Fact Sheet

Wildlife Killing Contests



NCEL Point of Contact

Logan Christian
Wildlife and Habitat Coordinator



Thousands of animals die every year in wildlife killing contests, events where participants compete to kill the greatest number, the largest, the youngest, or the most females of a targeted species for prizes and entertainment. These contests are not monitored by state wildlife agencies and often take place on public land. Wildlife killing contests are legal in all but eight states including Arizona, California, Colorado, Maryland, Massachusetts, New Mexico, Vermont, and Washington (with a possible ninth state, New York, if the governor signs legislation). In 2023, Illinois, Nevada, New Jersey, and Virginia introduced bills to ban these contests.

Key Points

Key Point 1

Every year, wildlife killing contests target bobcats, cougars, coyotes, crows, foxes, porcupines, prairie dogs, rabbits, raccoons, squirrels, and wolves. Most of the targeted species have few or no protections and can therefore be killed en masse with no oversight from the state’s wildlife agency. (Project Coyote)

Key Point 2

Killing contests may undermine the public’s view of ethical hunting. (The Wildlife Society) As the Vermont Fish & Wildlife Department has stated, the contest events “could possibly jeopardize the future of hunting and affect access to private lands for all hunters.”

Key Point 3

There is no scientific evidence that killing contests protect livestock or serve other wildlife management purposes. Indiscriminate killing may increase animals’ populations and create more conflicts by disrupting species’ self-regulating behaviors. (National Geographic)

Policy Options

1. Prohibit or Limit Awards and Prizes for Killing Animals: Some states have taken comprehensive action against different types of wildlife killing contests. In 2014, California became the first and only state where it is unlawful to offer a prize or other inducement as a reward for the taking of a game bird, mammal, fish, reptile, or amphibian in an individual contest, tournament, or derby.  In 2021, Washington prohibited all wildlife killing contests that allow an unlimited bag limit (the number of animals that can be killed) and capped prizes at $2000.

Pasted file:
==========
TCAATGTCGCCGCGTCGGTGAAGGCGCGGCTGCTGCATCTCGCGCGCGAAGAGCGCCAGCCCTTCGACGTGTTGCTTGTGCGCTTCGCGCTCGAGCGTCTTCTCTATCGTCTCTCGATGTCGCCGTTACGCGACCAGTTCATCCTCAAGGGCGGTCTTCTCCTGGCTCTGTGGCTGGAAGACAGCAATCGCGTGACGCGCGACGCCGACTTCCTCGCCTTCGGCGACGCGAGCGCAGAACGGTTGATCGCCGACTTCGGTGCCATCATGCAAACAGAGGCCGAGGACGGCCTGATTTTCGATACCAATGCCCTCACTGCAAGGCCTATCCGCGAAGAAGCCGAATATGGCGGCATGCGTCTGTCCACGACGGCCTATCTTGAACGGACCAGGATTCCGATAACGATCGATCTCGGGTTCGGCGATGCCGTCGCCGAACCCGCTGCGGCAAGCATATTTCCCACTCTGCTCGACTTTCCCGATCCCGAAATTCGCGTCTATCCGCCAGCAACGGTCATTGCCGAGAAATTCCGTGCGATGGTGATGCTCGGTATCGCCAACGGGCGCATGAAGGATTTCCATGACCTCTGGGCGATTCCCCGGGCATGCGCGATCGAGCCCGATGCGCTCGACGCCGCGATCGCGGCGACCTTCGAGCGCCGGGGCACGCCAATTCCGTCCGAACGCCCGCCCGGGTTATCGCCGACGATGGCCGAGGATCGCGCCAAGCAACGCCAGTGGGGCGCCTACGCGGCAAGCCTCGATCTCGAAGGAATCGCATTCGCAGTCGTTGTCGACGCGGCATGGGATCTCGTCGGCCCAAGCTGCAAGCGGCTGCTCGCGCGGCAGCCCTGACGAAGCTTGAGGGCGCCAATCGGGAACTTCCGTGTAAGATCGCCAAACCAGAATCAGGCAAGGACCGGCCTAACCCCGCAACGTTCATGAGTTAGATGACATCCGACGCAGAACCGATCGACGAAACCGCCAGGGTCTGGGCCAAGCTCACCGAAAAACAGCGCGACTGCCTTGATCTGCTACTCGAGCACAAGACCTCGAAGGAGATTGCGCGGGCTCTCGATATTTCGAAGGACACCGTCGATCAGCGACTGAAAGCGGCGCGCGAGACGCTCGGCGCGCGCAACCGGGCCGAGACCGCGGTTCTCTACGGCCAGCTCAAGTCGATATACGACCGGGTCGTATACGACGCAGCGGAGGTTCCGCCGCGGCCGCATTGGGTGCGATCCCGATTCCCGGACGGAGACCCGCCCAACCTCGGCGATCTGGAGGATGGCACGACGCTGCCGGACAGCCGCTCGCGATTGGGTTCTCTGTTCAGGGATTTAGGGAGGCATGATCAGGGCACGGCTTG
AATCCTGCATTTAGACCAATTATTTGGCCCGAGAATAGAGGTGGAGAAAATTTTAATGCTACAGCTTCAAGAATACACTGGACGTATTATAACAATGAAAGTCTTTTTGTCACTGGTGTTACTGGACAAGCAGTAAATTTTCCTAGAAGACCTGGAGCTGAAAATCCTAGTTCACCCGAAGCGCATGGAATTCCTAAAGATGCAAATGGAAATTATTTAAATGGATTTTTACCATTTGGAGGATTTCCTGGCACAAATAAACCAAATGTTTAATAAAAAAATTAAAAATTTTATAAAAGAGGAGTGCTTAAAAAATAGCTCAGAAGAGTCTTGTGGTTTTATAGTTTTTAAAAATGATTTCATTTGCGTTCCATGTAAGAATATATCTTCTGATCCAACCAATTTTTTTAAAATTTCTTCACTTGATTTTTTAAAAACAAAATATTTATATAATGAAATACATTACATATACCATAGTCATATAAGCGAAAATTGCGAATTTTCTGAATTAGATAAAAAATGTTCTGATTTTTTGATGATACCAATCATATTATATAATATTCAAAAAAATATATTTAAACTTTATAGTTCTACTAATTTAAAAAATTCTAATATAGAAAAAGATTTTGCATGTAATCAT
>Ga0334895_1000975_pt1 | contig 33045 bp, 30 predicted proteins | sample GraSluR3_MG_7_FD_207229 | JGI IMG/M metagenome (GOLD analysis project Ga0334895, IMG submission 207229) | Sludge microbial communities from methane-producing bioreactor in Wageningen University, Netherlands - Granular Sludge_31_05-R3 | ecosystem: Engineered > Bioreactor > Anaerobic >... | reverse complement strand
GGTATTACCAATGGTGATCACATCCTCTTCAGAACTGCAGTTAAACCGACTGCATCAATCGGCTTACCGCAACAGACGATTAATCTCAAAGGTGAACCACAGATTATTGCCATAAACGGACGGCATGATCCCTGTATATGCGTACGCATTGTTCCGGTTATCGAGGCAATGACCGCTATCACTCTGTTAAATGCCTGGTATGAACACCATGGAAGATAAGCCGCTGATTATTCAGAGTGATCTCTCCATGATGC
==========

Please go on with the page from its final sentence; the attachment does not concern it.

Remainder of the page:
2. Prohibit Contests for Certain Species: States can also take targeted action to increase protections for specific carnivore species against wildlife killing contests. Maryland SB200 (Enacted, 2021) prohibits sponsoring, conducting, or participating in a killing contest for coyote, fox, or raccoon for prizes or monetary rewards. The state wildlife commissions in Arizona and Massachusetts both voted to ban contests targeting predator and furbearer species in 2019. New Mexico S.B.76 (Enacted, 2019) and Vermont H.636 (Enacted, 2018) banned coyote killing contests. The Colorado Parks and Wildlife Commission voted to ban killing contests that target most furbearer species and certain small-game species in 2020. 

3. Local Resolutions: Cities and counties in Arizona, New Mexico, Nevada, Minnesota, and other states have passed resolutions condemning killing contests. 


NCEL Resources

Online Resources

The National Coalition to End Wildlife Killing Contests

An alliance of more than 30 state and national wildlife protection organizations—is working state-by-state to prohibit the events.

Go to resource
Statement in Opposition to Wildlife Killing Contests - Project Coyote

More than 70 conservation scientists have signed a statement opposing wildlife killing contests.

Go to resource

Empower State Environmental Champions

Your donation funds the fight for equitable actions that protect the environment and our health.